Judge William H. Lyons re-defined the word “crime” to turn me into a criminal.

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In September of 2010, I was arrested. Several months later, I was tried, convicted, and sentenced.

My crime? Resisting arrest.

Here’s the story.

I had recently quit smoking, was irritable, and needed to do something. After drinking a full bottle of ginger-flavored brandy by 9:00pm on this Friday night, I decided to walk to the local bar to get a beer or two. I went in, legally purchased a 12 oz bottle of Samuel Adams, and walked through the room.

The bar was noisy, crowded, and filled with assholes. I felt uncomfortable, even with my buzz, and decided to walk out of the door.

A few seconds after I walked out, I heard noises behind me, which I ignored and walked away. A few seconds later, somebody yanked my beer out of my hand, which I was still apparently carrying in the public parking lot. OK, I thought – no harm done. They took my beer, which I didn’t even have a sip of, but no big deal. I realized I felt more tired than I had originally thought and I continued to walk home; until I met up with officer Jaime Branch of the Manchester Police Department.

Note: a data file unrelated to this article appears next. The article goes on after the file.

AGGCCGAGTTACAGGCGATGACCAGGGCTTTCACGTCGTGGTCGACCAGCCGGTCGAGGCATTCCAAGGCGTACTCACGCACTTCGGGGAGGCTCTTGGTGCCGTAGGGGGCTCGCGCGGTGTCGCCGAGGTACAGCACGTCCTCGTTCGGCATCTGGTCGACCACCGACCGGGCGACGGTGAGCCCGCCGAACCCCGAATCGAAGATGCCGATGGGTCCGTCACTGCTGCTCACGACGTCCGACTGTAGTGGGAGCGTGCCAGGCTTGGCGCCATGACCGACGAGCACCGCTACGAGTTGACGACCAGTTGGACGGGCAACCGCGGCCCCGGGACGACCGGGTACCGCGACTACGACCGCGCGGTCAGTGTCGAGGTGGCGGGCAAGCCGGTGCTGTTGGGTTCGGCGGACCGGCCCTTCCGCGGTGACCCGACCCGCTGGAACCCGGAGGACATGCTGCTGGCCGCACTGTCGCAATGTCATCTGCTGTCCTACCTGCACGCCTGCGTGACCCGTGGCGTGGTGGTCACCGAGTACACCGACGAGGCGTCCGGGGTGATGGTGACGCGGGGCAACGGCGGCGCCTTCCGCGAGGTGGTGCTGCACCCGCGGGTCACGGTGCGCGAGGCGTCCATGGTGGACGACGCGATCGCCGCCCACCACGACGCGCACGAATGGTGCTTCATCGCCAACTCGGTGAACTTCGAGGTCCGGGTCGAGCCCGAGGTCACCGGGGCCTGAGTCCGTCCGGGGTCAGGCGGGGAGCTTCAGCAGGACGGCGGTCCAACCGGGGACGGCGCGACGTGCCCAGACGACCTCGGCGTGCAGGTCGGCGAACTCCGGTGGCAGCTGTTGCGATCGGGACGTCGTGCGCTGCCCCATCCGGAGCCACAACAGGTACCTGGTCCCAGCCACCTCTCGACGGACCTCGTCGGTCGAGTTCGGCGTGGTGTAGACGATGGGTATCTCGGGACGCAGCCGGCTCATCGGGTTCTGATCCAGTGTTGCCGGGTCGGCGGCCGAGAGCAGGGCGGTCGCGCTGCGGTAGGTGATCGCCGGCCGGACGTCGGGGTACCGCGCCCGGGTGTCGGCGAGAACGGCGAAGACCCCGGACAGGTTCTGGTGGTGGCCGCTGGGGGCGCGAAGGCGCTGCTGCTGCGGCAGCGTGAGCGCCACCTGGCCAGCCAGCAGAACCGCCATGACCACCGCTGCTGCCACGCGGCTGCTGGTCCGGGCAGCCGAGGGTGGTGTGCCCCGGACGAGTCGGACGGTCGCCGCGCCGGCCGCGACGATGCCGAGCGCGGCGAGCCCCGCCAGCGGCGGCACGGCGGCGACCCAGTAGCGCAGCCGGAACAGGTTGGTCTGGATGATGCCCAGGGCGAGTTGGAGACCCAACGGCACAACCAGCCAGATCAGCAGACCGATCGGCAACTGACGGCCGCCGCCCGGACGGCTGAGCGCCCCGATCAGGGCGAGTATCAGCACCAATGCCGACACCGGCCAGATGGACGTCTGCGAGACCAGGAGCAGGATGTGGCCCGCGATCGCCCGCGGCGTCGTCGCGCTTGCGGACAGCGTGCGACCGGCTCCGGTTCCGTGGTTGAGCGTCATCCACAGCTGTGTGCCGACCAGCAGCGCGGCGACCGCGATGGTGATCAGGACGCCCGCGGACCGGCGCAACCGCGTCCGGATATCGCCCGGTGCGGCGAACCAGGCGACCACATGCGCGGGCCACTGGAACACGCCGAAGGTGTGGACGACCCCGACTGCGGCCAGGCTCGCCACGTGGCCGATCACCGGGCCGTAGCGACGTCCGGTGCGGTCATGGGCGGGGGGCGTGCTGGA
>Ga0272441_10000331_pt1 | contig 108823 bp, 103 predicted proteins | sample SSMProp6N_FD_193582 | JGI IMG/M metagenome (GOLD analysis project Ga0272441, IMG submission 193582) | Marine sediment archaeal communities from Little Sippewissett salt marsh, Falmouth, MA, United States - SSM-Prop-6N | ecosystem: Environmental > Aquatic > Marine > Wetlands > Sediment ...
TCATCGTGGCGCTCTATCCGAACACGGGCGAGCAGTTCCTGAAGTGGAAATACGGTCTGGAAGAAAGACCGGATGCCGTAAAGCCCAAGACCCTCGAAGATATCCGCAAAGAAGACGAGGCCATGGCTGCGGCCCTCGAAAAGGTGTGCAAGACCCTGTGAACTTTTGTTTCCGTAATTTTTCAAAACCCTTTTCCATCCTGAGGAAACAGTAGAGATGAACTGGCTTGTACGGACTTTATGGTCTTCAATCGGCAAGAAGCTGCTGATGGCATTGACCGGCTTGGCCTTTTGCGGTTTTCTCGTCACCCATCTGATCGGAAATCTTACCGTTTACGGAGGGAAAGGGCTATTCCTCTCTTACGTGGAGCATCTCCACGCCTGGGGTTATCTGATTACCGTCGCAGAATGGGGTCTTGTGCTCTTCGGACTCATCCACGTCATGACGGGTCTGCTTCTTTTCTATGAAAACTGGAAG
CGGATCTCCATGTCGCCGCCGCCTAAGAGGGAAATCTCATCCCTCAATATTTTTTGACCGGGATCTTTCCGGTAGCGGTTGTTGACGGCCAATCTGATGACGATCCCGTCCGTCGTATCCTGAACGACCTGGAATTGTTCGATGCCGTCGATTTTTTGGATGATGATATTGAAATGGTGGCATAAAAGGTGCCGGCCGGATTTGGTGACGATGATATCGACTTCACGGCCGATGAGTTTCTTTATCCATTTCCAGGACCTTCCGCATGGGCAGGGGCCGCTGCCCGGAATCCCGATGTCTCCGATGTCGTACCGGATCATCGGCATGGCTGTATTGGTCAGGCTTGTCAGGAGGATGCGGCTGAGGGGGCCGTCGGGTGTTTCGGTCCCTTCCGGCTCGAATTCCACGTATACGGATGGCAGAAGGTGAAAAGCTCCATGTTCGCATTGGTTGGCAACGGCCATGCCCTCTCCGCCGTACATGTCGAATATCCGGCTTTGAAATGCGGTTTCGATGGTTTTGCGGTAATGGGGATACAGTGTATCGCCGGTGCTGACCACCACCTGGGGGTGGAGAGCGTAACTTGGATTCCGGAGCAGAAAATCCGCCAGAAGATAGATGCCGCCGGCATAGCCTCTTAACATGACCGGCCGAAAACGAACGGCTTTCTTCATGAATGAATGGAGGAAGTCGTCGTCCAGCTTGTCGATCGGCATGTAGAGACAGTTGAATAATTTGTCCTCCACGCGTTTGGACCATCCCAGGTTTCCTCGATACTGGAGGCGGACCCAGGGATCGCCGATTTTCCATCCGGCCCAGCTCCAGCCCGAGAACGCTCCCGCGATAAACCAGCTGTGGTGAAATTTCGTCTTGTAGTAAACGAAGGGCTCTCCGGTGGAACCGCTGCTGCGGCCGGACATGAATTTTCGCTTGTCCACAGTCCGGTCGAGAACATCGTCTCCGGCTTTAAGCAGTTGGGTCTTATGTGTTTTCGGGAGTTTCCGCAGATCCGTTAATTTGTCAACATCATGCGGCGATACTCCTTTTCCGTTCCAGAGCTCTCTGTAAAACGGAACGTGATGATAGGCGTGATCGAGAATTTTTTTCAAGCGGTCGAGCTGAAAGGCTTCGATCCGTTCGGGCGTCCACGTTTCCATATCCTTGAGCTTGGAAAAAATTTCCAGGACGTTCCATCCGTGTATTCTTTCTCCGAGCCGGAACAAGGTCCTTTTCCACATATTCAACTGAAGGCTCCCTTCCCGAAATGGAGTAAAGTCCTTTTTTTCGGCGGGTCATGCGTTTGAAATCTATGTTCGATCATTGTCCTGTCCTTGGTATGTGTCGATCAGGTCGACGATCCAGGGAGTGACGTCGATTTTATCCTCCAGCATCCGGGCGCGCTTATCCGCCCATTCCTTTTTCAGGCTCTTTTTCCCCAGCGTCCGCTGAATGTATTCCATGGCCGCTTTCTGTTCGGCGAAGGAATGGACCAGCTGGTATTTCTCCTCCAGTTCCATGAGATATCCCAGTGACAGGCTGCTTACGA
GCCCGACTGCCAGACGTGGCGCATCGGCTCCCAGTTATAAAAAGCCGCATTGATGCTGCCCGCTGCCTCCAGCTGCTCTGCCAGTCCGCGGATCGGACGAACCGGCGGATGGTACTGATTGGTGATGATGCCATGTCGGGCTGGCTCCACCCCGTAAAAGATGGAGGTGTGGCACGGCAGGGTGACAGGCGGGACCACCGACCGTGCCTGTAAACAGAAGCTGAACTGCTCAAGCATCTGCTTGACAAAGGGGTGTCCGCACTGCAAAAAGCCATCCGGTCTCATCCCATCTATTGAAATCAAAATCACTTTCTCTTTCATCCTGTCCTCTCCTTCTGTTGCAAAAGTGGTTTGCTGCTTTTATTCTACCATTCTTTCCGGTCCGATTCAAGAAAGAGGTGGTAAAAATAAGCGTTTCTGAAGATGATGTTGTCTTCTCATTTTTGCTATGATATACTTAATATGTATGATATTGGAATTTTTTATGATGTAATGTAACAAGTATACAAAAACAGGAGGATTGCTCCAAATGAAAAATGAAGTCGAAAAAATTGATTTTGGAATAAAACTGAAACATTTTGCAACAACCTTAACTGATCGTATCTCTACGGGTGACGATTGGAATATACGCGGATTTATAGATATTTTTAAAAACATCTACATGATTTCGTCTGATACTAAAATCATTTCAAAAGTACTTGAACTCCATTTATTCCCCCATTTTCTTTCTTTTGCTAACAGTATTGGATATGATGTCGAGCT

“Hey, you!”, he yelled at me. I figured out pretty soon that he was talking to me and I asked him, “Am I being detained?” or “Am I free to go?”.  He said that I was being detained.  I asked him why and he refused to answer. He spoke with the person that had stolen my beer and another employee at the bar, asking them a few questions, investigating why I was being detained. We were both curious, apparently.

The officer asked to see my identification. I told the him that I knew my 4th Amendment rights and told him that I didn’t need to show him my identification as I was not driving a car. I also informed him that he did not have probable cause that I had committed a crime. I asked him for “articulable facts” that I was committing a crime, as well.